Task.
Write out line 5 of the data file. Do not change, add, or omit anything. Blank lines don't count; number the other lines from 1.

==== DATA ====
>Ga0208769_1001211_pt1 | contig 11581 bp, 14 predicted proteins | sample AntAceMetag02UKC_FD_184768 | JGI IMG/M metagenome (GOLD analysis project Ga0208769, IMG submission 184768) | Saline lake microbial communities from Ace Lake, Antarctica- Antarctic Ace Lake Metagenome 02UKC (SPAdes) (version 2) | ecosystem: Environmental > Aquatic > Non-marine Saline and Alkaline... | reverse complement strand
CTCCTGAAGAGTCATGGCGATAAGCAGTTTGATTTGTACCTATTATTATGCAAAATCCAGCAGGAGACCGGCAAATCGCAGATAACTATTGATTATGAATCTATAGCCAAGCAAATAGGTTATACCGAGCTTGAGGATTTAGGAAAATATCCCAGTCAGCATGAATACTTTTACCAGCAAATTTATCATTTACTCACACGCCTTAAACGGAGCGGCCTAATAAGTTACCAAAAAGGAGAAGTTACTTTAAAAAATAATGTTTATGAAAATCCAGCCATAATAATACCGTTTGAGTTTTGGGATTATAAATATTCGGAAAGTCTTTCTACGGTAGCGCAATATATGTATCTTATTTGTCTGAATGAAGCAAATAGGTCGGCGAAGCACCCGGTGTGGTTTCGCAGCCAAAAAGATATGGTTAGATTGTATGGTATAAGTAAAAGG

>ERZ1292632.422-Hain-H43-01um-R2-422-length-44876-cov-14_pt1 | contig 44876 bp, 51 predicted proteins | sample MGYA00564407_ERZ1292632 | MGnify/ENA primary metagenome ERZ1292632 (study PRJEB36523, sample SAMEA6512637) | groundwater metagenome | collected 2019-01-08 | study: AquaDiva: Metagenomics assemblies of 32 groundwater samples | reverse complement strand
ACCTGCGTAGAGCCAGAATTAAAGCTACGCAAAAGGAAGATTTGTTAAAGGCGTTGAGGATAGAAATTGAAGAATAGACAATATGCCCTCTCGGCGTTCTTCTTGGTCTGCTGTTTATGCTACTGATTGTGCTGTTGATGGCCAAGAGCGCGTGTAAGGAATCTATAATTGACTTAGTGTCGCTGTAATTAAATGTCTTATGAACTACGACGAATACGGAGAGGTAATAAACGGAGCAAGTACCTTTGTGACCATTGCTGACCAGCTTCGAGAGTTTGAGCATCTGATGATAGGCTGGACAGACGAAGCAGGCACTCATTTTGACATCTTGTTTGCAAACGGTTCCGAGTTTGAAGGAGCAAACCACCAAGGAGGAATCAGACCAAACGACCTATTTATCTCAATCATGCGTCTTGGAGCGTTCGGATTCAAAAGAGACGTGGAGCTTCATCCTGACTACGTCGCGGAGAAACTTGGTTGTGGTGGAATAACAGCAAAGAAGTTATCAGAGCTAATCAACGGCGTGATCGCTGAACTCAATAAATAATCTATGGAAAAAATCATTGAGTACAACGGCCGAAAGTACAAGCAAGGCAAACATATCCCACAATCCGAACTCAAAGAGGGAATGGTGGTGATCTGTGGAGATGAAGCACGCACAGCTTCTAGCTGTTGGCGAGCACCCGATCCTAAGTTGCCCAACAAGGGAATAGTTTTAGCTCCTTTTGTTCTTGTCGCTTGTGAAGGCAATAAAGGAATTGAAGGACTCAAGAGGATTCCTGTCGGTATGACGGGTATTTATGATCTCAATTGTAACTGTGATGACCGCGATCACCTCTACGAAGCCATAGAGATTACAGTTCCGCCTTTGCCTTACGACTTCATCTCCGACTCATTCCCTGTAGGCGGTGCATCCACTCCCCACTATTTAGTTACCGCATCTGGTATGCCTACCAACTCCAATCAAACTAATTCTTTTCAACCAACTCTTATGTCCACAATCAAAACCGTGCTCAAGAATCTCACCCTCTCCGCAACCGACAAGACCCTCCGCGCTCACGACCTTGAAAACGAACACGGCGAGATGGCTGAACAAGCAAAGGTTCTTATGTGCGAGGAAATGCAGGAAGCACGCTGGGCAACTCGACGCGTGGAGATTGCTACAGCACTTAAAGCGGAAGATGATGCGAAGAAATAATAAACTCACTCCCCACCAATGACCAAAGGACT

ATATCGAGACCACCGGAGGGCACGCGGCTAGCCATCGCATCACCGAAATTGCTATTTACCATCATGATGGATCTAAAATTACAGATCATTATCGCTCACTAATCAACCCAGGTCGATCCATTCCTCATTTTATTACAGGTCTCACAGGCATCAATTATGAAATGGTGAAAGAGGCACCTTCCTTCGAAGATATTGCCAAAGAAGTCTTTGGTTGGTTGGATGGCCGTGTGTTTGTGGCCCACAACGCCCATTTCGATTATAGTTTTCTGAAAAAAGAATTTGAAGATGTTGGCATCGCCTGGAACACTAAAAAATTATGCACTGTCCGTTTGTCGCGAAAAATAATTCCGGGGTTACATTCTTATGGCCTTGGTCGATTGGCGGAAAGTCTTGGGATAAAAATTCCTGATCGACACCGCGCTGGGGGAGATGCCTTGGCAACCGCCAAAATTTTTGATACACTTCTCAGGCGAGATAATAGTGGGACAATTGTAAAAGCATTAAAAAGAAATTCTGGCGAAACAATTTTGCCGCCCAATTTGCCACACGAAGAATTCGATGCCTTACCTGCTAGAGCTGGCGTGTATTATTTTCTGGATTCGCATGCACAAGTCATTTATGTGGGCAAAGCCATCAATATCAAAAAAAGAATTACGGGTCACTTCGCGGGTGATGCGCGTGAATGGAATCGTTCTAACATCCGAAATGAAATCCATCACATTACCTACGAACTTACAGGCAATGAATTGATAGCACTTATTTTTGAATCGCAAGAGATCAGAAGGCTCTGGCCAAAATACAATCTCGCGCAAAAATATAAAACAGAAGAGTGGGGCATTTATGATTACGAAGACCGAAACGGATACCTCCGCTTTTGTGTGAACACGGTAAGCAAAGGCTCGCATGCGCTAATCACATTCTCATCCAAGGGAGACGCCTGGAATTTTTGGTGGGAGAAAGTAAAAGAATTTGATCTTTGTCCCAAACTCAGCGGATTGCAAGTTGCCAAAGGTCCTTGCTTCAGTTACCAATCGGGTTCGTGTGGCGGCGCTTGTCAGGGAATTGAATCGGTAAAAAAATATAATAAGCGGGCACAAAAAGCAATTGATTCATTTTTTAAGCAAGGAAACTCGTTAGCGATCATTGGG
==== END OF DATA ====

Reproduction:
ATATCGAGACCACCGGAGGGCACGCGGCTAGCCATCGCATCACCGAAATTGCTATTTACCATCATGATGGATCTAAAATTACAGATCATTATCGCTCACTAATCAACCCAGGTCGATCCATTCCTCATTTTATTACAGGTCTCACAGGCATCAATTATGAAATGGTGAAAGAGGCACCTTCCTTCGAAGATATTGCCAAAGAAGTCTTTGGTTGGTTGGATGGCCGTGTGTTTGTGGCCCACAACGCCCATTTCGATTATAGTTTTCTGAAAAAAGAATTTGAAGATGTTGGCATCGCCTGGAACACTAAAAAATTATGCACTGTCCGTTTGTCGCGAAAAATAATTCCGGGGTTACATTCTTATGGCCTTGGTCGATTGGCGGAAAGTCTTGGGATAAAAATTCCTGATCGACACCGCGCTGGGGGAGATGCCTTGGCAACCGCCAAAATTTTTGATACACTTCTCAGGCGAGATAATAGTGGGACAATTGTAAAAGCATTAAAAAGAAATTCTGGCGAAACAATTTTGCCGCCCAATTTGCCACACGAAGAATTCGATGCCTTACCTGCTAGAGCTGGCGTGTATTATTTTCTGGATTCGCATGCACAAGTCATTTATGTGGGCAAAGCCATCAATATCAAAAAAAGAATTACGGGTCACTTCGCGGGTGATGCGCGTGAATGGAATCGTTCTAACATCCGAAATGAAATCCATCACATTACCTACGAACTTACAGGCAATGAATTGATAGCACTTATTTTTGAATCGCAAGAGATCAGAAGGCTCTGGCCAAAATACAATCTCGCGCAAAAATATAAAACAGAAGAGTGGGGCATTTATGATTACGAAGACCGAAACGGATACCTCCGCTTTTGTGTGAACACGGTAAGCAAAGGCTCGCATGCGCTAATCACATTCTCATCCAAGGGAGACGCCTGGAATTTTTGGTGGGAGAAAGTAAAAGAATTTGATCTTTGTCCCAAACTCAGCGGATTGCAAGTTGCCAAAGGTCCTTGCTTCAGTTACCAATCGGGTTCGTGTGGCGGCGCTTGTCAGGGAATTGAATCGGTAAAAAAATATAATAAGCGGGCACAAAAAGCAATTGATTCATTTTTTAAGCAAGGAAACTCGTTAGCGATCATTGGG